A lot of questions about creative freelancing and personal work have come up in the talks I’ve given over the past few months. Here are my attempts at some answers.
How do I figure out what to charge per project?
Figure out what other people are charging for similar projects and start there. Plenty of articles online will tell you how much to charge for editorial illustrations, for example, and job boards in your field often include day or project rates in their posts.
When doing projects, always keep tabs on how long each phase of the work takes. This will help you give more accurate quotes in future—you figure out how many hours something takes, multiply it by an hourly or day rate, add a thirty percent buffer and you’ve got yourself a project rate. To begin with, working out what to charge needn’t be more complicated than that.
As your skills sharpen and vision matures, you’ll find it takes you less time to do the same amount of work. This is great for both you and your client. You get to work less and still make the same amount of money, your client gets a better quality product, faster. This doesn’t mean you need to reduce your project cost (your client is now paying for your experience rather than just your time), but it does mean you now have more options.
You can increase your project rate and start delegating work to other freelancers, you can maintain your project rate and increase the number of projects you’re working on at a time, or just use your extra free time on something else.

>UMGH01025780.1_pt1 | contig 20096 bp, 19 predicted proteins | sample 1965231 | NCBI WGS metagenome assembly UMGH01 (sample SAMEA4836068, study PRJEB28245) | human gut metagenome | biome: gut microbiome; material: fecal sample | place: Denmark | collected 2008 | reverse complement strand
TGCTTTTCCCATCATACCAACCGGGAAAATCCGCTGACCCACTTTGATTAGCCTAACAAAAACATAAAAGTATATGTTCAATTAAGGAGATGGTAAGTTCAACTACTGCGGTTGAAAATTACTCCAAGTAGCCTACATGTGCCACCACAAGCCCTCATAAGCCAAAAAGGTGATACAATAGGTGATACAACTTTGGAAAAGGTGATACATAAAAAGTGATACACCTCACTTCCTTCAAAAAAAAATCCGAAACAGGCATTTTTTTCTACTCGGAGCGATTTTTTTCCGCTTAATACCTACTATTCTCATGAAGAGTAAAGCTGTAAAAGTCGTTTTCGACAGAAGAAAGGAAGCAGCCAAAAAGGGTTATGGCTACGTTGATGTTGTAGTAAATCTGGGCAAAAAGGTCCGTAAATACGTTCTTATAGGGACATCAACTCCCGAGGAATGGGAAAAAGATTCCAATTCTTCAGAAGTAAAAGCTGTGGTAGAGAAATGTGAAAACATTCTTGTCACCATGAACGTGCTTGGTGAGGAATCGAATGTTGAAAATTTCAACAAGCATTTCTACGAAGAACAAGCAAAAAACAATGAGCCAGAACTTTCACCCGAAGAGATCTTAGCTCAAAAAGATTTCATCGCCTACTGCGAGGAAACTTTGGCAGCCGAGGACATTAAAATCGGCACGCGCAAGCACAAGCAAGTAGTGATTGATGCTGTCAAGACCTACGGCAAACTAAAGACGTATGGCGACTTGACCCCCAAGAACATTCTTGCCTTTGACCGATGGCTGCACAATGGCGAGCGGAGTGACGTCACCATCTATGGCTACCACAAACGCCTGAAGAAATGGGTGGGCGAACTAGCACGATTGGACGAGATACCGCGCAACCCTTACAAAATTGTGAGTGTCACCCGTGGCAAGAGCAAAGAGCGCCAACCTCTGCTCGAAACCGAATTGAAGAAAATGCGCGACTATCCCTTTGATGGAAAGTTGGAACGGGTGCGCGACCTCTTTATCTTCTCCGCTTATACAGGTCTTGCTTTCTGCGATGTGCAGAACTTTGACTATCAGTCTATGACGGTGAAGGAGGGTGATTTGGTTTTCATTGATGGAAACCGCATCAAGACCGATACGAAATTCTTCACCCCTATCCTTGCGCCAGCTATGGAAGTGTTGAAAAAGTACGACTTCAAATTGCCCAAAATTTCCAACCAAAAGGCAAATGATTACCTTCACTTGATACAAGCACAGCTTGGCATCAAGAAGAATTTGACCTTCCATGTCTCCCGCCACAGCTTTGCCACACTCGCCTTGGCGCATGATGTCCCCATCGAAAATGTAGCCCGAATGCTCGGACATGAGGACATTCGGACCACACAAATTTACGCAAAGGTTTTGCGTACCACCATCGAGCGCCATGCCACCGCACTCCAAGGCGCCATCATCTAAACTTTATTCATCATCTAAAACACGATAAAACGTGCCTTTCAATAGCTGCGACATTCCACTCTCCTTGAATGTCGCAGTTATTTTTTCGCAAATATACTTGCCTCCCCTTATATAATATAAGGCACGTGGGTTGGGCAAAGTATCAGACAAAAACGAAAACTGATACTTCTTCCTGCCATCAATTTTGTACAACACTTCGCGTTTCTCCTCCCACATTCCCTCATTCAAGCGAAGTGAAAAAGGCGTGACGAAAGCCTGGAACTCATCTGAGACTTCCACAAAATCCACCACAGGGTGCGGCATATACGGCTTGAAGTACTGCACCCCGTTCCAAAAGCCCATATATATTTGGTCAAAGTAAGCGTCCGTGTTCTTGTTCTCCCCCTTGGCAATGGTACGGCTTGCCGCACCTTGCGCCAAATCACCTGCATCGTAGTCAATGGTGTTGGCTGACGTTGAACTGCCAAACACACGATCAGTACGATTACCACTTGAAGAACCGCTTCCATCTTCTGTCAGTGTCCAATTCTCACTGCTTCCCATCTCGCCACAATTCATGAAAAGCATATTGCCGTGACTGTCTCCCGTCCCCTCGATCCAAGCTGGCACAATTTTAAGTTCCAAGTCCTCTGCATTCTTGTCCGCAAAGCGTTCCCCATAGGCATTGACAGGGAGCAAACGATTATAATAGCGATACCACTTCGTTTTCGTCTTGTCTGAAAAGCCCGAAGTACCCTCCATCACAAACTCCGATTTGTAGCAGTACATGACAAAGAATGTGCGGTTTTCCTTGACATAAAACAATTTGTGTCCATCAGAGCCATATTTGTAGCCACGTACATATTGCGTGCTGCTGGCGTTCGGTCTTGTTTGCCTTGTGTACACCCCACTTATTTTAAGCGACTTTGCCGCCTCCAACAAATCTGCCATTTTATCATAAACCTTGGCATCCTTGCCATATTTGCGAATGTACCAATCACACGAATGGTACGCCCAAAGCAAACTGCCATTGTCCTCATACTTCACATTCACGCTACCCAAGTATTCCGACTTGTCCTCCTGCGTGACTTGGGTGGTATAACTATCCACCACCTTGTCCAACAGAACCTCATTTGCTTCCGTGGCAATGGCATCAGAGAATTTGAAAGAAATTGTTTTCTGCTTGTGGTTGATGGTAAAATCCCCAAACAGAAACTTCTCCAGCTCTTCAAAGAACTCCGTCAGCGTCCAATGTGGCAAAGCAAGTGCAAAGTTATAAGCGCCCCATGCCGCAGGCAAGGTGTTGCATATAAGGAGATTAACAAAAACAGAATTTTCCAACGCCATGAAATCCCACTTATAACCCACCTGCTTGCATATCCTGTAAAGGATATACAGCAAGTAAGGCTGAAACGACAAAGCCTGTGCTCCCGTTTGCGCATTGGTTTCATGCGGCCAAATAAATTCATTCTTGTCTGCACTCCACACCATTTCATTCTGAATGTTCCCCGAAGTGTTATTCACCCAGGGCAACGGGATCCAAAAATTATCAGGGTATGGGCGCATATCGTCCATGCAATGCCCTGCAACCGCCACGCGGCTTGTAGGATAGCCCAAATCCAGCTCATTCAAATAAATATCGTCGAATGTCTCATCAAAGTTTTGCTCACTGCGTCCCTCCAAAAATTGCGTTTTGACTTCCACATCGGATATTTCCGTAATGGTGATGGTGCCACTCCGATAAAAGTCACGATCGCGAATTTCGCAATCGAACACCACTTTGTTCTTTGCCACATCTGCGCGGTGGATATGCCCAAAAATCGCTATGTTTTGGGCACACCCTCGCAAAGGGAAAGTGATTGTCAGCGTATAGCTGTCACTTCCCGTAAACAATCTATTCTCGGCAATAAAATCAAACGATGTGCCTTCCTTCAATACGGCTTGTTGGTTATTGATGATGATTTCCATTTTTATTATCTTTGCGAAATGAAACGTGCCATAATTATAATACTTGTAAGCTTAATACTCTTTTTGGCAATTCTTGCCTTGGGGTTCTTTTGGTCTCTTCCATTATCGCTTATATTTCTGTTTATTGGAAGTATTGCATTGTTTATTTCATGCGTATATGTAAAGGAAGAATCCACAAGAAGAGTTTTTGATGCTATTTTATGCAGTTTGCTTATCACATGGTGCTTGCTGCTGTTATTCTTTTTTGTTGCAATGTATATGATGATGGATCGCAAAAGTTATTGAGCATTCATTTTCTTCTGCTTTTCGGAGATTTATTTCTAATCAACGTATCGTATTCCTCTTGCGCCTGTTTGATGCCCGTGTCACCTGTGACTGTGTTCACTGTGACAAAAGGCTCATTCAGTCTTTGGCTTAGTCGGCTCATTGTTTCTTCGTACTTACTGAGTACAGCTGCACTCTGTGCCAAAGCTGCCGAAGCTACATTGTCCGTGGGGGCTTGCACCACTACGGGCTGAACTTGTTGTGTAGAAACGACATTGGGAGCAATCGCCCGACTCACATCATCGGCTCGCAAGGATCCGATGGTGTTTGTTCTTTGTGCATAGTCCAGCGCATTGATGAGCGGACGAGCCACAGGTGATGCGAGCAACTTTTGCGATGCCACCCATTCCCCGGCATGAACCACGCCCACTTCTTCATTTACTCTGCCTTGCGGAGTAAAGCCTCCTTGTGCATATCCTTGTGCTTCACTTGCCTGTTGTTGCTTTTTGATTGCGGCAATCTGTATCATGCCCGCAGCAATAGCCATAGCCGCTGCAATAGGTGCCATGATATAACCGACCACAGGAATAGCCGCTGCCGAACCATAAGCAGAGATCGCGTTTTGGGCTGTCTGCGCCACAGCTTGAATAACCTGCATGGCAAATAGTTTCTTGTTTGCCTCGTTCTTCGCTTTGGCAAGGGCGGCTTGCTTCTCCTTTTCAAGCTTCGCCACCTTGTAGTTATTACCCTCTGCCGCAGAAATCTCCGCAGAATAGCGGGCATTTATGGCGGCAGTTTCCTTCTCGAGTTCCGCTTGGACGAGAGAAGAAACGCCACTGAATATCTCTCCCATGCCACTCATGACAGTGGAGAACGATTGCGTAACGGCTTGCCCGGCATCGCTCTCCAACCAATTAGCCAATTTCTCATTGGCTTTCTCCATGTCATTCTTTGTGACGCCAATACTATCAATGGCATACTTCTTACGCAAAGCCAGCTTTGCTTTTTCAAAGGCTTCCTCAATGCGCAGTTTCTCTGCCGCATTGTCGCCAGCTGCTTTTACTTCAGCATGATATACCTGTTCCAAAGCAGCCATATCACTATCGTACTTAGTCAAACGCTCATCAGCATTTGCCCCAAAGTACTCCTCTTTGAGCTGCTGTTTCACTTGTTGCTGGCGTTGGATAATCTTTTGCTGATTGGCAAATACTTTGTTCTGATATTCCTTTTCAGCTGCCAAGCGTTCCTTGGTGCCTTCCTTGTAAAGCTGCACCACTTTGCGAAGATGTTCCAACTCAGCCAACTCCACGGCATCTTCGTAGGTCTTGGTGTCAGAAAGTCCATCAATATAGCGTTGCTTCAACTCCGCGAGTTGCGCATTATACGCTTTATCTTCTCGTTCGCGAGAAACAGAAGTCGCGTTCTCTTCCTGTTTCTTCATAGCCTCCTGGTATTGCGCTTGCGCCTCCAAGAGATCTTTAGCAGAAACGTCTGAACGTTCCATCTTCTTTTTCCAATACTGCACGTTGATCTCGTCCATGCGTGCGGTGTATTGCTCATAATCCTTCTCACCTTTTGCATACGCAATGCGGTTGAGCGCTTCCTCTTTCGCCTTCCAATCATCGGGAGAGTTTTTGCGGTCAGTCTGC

A couple of further considerations here.
There are many pricing methods out there—retainers and value-based pricing come to mind—and it can be tempting to always lust after the “best” one (i.e. the one that will yield you the most money fastest). It’s good to be aware of the pricing methods out there, but in practice, it’s best to stick with something simple that you can manage without undue stress. Instead of bouncing from one method to the next, pick the most conventional one (described above) and stick with it.
Alternative pricing models help us keep perspective on the projects we’re doing—if Nike came to us directly for a logo, for example, it would be helpful to know something about value-based pricing. But if we are the illustrator or animator at the end of a long chain of producers, directors and clients, we are not in a position to use value-based pricing and so should adjust our expectations accordingly.